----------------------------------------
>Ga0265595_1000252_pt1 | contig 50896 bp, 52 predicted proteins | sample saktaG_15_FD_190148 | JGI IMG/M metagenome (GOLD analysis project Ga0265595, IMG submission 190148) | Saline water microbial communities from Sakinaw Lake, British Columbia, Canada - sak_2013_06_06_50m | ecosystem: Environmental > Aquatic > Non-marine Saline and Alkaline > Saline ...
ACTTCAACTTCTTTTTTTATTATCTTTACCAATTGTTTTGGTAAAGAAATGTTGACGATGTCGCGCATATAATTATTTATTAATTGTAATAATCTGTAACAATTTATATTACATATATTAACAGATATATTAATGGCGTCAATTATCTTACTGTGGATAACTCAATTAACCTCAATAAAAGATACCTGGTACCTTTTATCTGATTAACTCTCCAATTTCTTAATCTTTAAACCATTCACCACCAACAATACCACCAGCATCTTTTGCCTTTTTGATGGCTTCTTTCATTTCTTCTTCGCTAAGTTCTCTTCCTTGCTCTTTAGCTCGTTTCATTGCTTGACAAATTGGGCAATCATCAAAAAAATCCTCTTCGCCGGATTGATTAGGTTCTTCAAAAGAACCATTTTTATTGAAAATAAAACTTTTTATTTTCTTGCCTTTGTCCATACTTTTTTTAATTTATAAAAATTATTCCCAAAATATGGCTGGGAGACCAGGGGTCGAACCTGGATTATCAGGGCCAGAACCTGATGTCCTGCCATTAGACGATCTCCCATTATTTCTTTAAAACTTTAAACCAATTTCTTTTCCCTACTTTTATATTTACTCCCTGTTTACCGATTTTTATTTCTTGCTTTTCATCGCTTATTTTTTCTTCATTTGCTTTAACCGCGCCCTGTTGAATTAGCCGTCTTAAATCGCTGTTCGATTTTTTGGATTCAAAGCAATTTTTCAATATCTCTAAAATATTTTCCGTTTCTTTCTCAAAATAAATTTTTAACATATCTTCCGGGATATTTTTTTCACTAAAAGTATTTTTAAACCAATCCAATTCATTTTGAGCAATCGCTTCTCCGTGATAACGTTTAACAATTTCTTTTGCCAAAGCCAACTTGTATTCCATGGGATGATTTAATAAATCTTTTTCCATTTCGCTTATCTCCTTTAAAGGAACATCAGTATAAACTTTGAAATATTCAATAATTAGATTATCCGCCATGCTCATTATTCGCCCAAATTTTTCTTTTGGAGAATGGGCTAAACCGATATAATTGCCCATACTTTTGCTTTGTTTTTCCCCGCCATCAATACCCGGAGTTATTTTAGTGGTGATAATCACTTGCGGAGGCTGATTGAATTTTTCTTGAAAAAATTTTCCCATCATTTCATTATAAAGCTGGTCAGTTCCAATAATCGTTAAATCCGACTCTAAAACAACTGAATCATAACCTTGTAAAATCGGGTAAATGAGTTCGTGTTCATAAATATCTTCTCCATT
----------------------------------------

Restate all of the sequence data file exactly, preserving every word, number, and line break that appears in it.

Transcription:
>Ga0265595_1000252_pt1 | contig 50896 bp, 52 predicted proteins | sample saktaG_15_FD_190148 | JGI IMG/M metagenome (GOLD analysis project Ga0265595, IMG submission 190148) | Saline water microbial communities from Sakinaw Lake, British Columbia, Canada - sak_2013_06_06_50m | ecosystem: Environmental > Aquatic > Non-marine Saline and Alkaline > Saline ...
ACTTCAACTTCTTTTTTTATTATCTTTACCAATTGTTTTGGTAAAGAAATGTTGACGATGTCGCGCATATAATTATTTATTAATTGTAATAATCTGTAACAATTTATATTACATATATTAACAGATATATTAATGGCGTCAATTATCTTACTGTGGATAACTCAATTAACCTCAATAAAAGATACCTGGTACCTTTTATCTGATTAACTCTCCAATTTCTTAATCTTTAAACCATTCACCACCAACAATACCACCAGCATCTTTTGCCTTTTTGATGGCTTCTTTCATTTCTTCTTCGCTAAGTTCTCTTCCTTGCTCTTTAGCTCGTTTCATTGCTTGACAAATTGGGCAATCATCAAAAAAATCCTCTTCGCCGGATTGATTAGGTTCTTCAAAAGAACCATTTTTATTGAAAATAAAACTTTTTATTTTCTTGCCTTTGTCCATACTTTTTTTAATTTATAAAAATTATTCCCAAAATATGGCTGGGAGACCAGGGGTCGAACCTGGATTATCAGGGCCAGAACCTGATGTCCTGCCATTAGACGATCTCCCATTATTTCTTTAAAACTTTAAACCAATTTCTTTTCCCTACTTTTATATTTACTCCCTGTTTACCGATTTTTATTTCTTGCTTTTCATCGCTTATTTTTTCTTCATTTGCTTTAACCGCGCCCTGTTGAATTAGCCGTCTTAAATCGCTGTTCGATTTTTTGGATTCAAAGCAATTTTTCAATATCTCTAAAATATTTTCCGTTTCTTTCTCAAAATAAATTTTTAACATATCTTCCGGGATATTTTTTTCACTAAAAGTATTTTTAAACCAATCCAATTCATTTTGAGCAATCGCTTCTCCGTGATAACGTTTAACAATTTCTTTTGCCAAAGCCAACTTGTATTCCATGGGATGATTTAATAAATCTTTTTCCATTTCGCTTATCTCCTTTAAAGGAACATCAGTATAAACTTTGAAATATTCAATAATTAGATTATCCGCCATGCTCATTATTCGCCCAAATTTTTCTTTTGGAGAATGGGCTAAACCGATATAATTGCCCATACTTTTGCTTTGTTTTTCCCCGCCATCAATACCCGGAGTTATTTTAGTGGTGATAATCACTTGCGGAGGCTGATTGAATTTTTCTTGAAAAAATTTTCCCATCATTTCATTATAAAGCTGGTCAGTTCCAATAATCGTTAAATCCGACTCTAAAACAACTGAATCATAACCTTGTAAAATCGGGTAAATGAGTTCGTGTTCATAAATATCTTCTCCATT